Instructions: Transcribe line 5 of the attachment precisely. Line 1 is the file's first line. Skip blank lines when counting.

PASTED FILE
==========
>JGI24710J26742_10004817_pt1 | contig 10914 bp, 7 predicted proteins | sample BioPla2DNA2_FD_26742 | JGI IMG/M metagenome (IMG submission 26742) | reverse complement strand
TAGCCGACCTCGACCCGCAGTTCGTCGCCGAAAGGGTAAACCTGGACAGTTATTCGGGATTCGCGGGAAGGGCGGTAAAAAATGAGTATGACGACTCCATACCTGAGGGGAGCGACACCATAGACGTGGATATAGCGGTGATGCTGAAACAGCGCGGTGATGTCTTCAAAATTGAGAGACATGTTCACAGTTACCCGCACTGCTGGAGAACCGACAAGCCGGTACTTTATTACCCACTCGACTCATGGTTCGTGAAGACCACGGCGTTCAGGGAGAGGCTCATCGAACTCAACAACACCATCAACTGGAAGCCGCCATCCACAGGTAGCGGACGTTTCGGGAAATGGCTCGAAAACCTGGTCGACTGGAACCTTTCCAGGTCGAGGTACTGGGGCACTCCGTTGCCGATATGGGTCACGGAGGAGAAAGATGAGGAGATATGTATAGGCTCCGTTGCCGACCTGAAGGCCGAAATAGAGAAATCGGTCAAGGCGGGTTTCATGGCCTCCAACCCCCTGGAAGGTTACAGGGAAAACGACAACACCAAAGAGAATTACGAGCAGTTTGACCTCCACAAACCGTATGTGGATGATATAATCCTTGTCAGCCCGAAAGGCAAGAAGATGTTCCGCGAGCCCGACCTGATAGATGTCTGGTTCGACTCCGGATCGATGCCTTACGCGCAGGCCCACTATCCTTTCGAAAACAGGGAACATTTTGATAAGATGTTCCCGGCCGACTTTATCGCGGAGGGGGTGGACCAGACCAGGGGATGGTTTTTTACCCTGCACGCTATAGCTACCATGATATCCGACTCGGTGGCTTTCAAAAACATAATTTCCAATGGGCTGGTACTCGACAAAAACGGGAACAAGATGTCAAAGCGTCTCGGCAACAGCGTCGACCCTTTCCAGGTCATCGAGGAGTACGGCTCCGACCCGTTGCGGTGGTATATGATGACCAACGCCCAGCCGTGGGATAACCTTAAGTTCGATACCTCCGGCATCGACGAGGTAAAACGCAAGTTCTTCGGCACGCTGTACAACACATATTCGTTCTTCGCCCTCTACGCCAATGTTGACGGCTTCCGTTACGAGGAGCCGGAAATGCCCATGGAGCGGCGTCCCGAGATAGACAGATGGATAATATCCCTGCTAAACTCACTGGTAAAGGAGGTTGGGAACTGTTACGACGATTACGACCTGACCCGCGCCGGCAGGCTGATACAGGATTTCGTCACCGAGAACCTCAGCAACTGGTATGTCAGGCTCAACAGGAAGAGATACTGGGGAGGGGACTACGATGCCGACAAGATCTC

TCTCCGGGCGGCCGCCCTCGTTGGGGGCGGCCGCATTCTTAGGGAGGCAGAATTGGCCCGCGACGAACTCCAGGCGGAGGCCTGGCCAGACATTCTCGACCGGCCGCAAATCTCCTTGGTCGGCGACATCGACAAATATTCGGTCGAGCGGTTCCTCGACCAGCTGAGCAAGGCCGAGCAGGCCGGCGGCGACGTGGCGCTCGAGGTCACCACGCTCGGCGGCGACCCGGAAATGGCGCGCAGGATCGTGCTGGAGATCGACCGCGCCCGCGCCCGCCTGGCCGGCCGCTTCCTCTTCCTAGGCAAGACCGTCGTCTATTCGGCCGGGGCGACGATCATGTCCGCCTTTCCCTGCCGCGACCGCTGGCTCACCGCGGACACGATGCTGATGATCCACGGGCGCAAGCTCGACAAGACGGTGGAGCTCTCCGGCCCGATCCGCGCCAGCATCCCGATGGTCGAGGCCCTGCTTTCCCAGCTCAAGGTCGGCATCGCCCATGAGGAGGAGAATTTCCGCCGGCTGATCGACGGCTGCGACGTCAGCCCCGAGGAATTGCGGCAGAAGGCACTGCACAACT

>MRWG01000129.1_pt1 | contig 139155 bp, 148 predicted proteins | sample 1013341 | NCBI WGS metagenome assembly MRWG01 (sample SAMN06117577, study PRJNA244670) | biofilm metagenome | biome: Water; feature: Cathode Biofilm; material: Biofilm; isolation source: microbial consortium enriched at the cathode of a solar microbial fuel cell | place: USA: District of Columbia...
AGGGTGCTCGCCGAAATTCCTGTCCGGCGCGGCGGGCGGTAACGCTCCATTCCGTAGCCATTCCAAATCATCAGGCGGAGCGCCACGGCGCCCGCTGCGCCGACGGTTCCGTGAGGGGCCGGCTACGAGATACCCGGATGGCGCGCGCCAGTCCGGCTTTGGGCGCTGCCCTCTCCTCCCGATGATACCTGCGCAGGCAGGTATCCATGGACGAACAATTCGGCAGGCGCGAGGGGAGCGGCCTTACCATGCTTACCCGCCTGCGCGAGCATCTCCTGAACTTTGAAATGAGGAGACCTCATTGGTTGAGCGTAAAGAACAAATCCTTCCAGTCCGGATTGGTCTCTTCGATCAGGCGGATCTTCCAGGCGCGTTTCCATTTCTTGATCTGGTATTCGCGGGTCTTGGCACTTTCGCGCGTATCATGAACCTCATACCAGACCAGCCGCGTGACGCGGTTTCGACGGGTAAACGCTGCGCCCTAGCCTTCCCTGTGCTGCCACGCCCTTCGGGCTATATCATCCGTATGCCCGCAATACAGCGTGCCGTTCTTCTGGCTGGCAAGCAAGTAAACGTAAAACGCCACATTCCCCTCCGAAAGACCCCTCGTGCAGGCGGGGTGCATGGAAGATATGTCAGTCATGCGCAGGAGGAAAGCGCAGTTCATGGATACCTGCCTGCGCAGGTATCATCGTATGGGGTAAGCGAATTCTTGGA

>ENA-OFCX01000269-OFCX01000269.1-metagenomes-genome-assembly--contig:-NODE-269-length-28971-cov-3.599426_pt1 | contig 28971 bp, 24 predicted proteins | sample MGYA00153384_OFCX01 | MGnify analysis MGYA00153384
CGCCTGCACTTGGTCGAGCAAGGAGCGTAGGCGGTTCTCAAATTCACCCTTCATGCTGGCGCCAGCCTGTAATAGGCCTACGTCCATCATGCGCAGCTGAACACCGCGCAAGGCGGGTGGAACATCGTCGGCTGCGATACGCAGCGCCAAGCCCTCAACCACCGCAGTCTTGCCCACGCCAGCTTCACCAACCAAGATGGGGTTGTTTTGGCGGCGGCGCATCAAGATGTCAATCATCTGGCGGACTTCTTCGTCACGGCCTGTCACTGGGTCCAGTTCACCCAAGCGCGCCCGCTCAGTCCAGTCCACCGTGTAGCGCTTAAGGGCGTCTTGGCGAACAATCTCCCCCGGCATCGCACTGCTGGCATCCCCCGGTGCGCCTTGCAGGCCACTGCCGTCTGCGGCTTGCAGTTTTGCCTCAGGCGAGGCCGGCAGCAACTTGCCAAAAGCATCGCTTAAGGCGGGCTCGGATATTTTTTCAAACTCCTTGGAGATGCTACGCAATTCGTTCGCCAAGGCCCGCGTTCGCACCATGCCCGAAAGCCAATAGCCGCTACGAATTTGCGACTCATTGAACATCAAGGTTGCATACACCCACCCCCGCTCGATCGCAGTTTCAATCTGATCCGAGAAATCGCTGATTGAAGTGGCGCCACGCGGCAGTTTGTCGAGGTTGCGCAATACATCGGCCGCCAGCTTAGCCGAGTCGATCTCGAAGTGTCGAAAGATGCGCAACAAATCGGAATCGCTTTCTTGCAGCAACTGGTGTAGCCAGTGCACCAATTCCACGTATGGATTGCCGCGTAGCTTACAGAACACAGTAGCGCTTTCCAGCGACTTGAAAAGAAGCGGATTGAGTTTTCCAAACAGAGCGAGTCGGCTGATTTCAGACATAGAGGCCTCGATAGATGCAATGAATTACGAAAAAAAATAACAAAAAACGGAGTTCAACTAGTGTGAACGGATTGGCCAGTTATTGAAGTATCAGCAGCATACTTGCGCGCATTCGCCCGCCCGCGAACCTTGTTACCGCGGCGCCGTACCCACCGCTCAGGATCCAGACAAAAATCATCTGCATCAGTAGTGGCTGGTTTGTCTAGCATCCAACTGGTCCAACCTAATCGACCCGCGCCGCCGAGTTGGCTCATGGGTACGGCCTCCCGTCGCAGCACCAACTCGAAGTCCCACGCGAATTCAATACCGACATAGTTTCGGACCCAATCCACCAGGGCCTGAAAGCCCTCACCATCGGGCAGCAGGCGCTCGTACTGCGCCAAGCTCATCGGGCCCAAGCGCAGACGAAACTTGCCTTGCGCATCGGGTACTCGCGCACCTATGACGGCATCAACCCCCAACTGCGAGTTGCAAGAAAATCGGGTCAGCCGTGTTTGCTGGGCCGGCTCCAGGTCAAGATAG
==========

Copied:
AGGGTGCTCGCCGAAATTCCTGTCCGGCGCGGCGGGCGGTAACGCTCCATTCCGTAGCCATTCCAAATCATCAGGCGGAGCGCCACGGCGCCCGCTGCGCCGACGGTTCCGTGAGGGGCCGGCTACGAGATACCCGGATGGCGCGCGCCAGTCCGGCTTTGGGCGCTGCCCTCTCCTCCCGATGATACCTGCGCAGGCAGGTATCCATGGACGAACAATTCGGCAGGCGCGAGGGGAGCGGCCTTACCATGCTTACCCGCCTGCGCGAGCATCTCCTGAACTTTGAAATGAGGAGACCTCATTGGTTGAGCGTAAAGAACAAATCCTTCCAGTCCGGATTGGTCTCTTCGATCAGGCGGATCTTCCAGGCGCGTTTCCATTTCTTGATCTGGTATTCGCGGGTCTTGGCACTTTCGCGCGTATCATGAACCTCATACCAGACCAGCCGCGTGACGCGGTTTCGACGGGTAAACGCTGCGCCCTAGCCTTCCCTGTGCTGCCACGCCCTTCGGGCTATATCATCCGTATGCCCGCAATACAGCGTGCCGTTCTTCTGGCTGGCAAGCAAGTAAACGTAAAACGCCACATTCCCCTCCGAAAGACCCCTCGTGCAGGCGGGGTGCATGGAAGATATGTCAGTCATGCGCAGGAGGAAAGCGCAGTTCATGGATACCTGCCTGCGCAGGTATCATCGTATGGGGTAAGCGAATTCTTGGA